THERE seems to be some kind of parity going on with Jon Windle’s records – each time he makes a solo album his wife gets pregnant.
No wonder the Sheffield musician and label boss is weighing up having the snip if his second solo record Sober Minds, out this week, does well.
“I try to make sure Mel can’t drink too much at our album launches and that’s the way to do it,” laughs the former Little Man Tate singer ahead of just such a hometown event tomorrow at Queens Social Club.
“The idea was to get the album out and have another baby – and we thought the latter would take ages.”
While getting used to being a first time dad to Elijah, Jon was promoting debut record Step Out The Man, setting up his Tiny Teeth Records label and signing acts such as See Emily Play. But the momentum was there for a second album – and baby two is due in September.
“I don’t like to hang around. I don’t know what’ll happen about doing a third album because life changes a lot. I’m enjoying doing the label and starting to put nights on with different bands.
“And, do you know, I’ve been doing this solo thing almost as long as I was doing LMT.”
Step Out suited his post-band era. The new one leaps on again in style, songs such as opener Saturday Night (Seems So Far Away This Morning) and Just Love Me among some of Jon’s strongest songs thus far, while the rest suit the LMT vibe.
“People have grown with me, like a musical Adrian Mole, and I think this will appeal to LMT fans, even though it’s different, more so than the first,” says Jon, who gave the record a theme and a 1950s-60s feel.
“Sober Minds was the first song, leftover from the first album, and that set the tone. There’s a feel of all the different scenarios of a big weekend. And there’s a B-52s vibe in the backing vocals. I’ve always been into that music. It’s a modern album, but we’ve tried to use sounds and guitars and riffs, backing vocals that have got an ear on that era. There’s a lot of doo-wopping.”
Now 30, Jon says his storytelling fuel has also changed, but he still aims for tales listeners can relate to, just as LMT’s romping debut About What You Know did in the mid-noughties.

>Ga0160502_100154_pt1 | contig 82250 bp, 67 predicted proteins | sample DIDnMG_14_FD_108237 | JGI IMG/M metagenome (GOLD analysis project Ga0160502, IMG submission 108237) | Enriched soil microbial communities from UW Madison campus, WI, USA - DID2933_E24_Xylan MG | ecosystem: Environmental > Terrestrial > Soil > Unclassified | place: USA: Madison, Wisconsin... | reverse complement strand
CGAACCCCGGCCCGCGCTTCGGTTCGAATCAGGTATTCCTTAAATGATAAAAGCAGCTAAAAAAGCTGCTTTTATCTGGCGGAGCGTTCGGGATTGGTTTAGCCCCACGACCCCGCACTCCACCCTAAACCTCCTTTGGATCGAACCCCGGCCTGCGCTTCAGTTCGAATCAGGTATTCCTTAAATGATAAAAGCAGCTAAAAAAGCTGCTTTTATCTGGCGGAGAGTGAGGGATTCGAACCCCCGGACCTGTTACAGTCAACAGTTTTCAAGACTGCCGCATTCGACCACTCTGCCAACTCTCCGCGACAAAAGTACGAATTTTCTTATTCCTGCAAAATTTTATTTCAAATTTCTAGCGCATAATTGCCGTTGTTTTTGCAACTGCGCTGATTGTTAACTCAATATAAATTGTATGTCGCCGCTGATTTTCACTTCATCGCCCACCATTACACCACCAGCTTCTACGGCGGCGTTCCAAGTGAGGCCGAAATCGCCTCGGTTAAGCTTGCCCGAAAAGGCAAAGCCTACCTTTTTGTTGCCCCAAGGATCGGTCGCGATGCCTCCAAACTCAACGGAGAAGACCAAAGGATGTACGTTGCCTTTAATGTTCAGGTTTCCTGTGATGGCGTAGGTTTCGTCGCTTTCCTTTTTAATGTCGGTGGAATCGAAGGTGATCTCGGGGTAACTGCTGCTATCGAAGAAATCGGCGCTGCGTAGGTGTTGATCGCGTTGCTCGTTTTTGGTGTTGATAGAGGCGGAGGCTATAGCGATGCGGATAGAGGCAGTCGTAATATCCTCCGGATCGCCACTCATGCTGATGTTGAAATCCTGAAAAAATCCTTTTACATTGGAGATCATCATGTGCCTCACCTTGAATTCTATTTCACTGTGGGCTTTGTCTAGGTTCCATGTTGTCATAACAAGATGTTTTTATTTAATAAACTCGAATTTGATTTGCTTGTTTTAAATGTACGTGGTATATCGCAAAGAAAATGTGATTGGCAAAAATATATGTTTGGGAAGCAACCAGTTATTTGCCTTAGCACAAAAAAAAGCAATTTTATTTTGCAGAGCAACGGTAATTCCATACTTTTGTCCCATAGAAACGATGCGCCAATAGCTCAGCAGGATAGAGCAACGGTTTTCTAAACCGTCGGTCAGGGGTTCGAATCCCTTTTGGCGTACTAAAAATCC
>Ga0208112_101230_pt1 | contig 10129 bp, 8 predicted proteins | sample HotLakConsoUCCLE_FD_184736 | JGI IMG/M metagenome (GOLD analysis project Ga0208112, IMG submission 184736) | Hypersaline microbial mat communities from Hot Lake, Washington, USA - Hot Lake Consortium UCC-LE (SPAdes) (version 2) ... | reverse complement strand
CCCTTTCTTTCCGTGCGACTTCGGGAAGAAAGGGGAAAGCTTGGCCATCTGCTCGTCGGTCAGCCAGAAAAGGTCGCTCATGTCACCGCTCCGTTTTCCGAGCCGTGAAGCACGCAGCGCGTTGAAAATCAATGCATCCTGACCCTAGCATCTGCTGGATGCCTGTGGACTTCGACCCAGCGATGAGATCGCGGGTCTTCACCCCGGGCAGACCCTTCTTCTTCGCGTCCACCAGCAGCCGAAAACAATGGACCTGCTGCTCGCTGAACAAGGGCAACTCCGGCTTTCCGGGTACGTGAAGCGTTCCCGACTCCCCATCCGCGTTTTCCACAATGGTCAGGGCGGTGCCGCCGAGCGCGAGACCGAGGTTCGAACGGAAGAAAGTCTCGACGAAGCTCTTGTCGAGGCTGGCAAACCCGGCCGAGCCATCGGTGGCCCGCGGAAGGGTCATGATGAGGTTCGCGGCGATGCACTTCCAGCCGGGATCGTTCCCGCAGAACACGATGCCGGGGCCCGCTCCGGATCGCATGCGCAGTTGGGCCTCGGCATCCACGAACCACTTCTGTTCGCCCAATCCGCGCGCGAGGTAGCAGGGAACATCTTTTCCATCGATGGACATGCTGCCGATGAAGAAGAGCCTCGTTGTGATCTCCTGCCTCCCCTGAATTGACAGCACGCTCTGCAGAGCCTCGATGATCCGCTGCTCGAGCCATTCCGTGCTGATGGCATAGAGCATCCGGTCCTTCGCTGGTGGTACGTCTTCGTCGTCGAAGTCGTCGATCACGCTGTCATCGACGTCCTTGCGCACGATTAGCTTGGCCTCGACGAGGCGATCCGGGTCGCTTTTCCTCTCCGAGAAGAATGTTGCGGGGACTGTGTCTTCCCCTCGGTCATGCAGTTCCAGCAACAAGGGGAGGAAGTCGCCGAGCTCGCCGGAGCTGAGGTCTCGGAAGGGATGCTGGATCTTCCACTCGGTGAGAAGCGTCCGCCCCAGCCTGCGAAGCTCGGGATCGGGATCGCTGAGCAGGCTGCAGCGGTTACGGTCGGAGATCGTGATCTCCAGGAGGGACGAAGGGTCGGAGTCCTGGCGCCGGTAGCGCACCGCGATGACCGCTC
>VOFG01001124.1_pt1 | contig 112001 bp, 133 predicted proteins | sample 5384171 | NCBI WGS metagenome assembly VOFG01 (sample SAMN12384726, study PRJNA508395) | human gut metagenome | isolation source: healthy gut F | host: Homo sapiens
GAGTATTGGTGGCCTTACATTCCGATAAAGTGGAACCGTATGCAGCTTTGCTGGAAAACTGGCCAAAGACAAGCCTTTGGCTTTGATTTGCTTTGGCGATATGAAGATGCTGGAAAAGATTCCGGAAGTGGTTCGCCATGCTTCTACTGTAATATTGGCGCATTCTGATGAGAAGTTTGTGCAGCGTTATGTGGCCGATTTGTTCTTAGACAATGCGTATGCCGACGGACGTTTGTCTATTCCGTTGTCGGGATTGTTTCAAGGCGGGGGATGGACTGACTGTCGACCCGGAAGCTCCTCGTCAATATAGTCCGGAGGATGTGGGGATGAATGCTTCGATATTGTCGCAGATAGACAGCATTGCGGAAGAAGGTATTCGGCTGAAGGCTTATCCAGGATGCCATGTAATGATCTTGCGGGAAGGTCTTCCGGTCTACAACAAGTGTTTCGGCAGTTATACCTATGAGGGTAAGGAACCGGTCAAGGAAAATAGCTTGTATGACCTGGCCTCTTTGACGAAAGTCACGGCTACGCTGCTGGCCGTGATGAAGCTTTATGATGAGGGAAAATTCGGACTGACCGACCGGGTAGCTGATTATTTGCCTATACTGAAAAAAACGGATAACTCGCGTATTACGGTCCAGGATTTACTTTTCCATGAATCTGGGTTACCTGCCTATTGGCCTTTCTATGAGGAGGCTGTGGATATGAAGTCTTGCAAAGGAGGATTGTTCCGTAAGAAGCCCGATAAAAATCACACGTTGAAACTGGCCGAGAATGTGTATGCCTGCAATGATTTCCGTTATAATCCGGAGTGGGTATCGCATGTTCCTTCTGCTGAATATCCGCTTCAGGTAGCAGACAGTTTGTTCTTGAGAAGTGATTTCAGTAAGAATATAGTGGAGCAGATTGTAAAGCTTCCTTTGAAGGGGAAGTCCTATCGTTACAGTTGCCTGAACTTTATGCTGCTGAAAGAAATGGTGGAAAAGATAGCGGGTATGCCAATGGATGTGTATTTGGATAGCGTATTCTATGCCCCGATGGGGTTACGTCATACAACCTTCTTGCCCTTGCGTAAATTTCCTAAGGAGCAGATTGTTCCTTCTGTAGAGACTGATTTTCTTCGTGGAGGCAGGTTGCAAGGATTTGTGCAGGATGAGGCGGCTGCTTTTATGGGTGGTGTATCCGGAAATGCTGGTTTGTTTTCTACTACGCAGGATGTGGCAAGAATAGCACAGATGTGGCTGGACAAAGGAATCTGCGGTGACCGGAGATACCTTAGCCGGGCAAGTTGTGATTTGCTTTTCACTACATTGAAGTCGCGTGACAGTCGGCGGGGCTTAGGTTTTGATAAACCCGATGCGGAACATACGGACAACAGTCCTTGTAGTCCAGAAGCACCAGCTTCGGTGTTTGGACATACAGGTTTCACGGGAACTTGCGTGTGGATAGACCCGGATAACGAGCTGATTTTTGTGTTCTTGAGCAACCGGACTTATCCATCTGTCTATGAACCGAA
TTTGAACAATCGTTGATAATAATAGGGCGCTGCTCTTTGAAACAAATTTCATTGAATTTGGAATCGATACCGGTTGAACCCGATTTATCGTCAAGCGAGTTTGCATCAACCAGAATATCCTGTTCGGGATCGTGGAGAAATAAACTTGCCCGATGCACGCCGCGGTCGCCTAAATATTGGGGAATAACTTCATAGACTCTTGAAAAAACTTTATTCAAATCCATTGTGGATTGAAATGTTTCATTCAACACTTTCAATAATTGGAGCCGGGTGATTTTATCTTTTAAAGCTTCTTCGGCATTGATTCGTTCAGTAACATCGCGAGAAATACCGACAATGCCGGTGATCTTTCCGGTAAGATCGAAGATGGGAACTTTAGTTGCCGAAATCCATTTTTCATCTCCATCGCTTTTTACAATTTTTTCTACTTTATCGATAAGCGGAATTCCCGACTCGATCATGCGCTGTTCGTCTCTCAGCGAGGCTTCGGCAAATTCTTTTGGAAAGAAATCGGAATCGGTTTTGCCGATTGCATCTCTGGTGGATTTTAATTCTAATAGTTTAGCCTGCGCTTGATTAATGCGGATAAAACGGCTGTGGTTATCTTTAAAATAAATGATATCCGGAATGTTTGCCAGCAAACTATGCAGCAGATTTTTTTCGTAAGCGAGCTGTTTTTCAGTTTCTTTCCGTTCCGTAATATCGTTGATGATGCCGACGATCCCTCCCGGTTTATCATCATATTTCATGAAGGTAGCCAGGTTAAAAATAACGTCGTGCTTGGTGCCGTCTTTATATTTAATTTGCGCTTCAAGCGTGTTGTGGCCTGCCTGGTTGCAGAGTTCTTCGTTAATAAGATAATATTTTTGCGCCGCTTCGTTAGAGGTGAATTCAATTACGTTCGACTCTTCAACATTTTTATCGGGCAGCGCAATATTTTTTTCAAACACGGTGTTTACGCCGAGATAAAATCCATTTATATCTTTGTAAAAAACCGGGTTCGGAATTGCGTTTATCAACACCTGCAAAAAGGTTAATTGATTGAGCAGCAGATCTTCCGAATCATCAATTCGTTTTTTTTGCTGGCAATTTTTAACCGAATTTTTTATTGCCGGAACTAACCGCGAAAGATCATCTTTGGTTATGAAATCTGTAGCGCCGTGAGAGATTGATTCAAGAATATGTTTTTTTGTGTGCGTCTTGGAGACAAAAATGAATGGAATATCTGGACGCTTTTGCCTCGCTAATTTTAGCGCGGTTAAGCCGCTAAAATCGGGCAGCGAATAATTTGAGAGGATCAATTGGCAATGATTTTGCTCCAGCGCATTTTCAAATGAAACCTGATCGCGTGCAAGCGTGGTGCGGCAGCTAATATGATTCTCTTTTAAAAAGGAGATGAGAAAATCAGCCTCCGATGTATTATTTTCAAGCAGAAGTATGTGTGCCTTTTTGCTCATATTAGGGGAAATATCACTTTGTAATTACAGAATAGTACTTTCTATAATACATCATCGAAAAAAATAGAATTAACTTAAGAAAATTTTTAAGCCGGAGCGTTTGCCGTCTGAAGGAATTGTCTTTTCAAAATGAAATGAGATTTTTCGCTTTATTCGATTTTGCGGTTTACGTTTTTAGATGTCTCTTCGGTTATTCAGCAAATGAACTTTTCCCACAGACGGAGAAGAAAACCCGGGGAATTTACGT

“Some of it is recalling stuff, some just using my imagination.
“When you get to 30 it’s harder to look back. You feel strange writing from the point of view of a young lad, whereas writing at first in LMT I was 22 and it was easier to recall being 17.
“Now it would sound weird and I might end up getting locked up; now I’m looking back to mid 20s.
“So when there’s a girl doing the walk of shame in a song I need a twist to the reason why. The girl goes out and meets the man of her dreams, he takes her back to his house and kicks her out about four in the morning...because his boyfriend’s coming home.
“There’s some serious stuff on Sober Minds and we’re trying to throw things in you wouldn’t expect.
“There’s always stuff people can relate to, like getting it on with an ex.
“Then there’s a story called the Legend Of The Boy With The Ginger Hair, about hanging around spying on this woman when he was younger and realising she had a lot of male visitors.
“One of my mates got in and got the conquest... this amazing woman with all this experience and the little guy with the ginger hair went in and ended up pulling her.
“When you’re in the pub or something and you’re having a chat with your mates, imagine the number of times you say ‘Do you remember when...?
“I’ve got one mate who remembers everything and it’s always slightly changed and a little bit better than how I remember it.
“Sometimes you have to not let the truth get in the way of things.
“But being in your 30s throws up different things, so there’s no point me trying to be a songwriter that I’m not, trying to be too deep and meaningful. It would be fraudulent. This is me doing what I’m good at, which is taking the mickey out of myself to an extent.”
That sense of realism stretches to Jon’s expectations for Sober Minds, having now acquired a decade of experience of the music business.
“My music is something I do for fun. If this didn’t come out and I couldn’t gig it wouldn’t mean I’d lose my house. I’ve had to work to get other things going so I’ve got fallbacks.
“These songs aren’t going to get played on Radio 1 and we haven’t taken on radio pluggers or PR. All we’ve done is put an album together and get it out there.
“We were going to put a budget behind it, but then we thought ‘Is it cool enough to be okayed by the people who decide who is cool and who is not?’ Let’s get it to the people who want to hear it.
“I believe in my music but I also know how the industry works and I’m not on the radar of the people whose radar you need to be on to make it massive.
“I know my limitations. To really get what you want the first thing you need is lots of coin and lots of contacts.
“We want to get the label the contacts and get the people on the label hooked up. That’s where a lot of the hard work is. I won’t be getting number ones but it’s not to say…
“I know what sort of budgets and teams were behind LMT, and what’s behind my stuff, and it’s completely different.
“That’s what gets bands so down around a local scene; they sometimes think they deserve something. But it’s so hard, no matter how good you are, it’s one of those industries where it doesn’t matter how hard you work. In most jobs you’ll get something, but in this....
“I’m not the best musician in the world or going to change music. These are just songs that I like, that are catchy, and it’s fun playing them live.”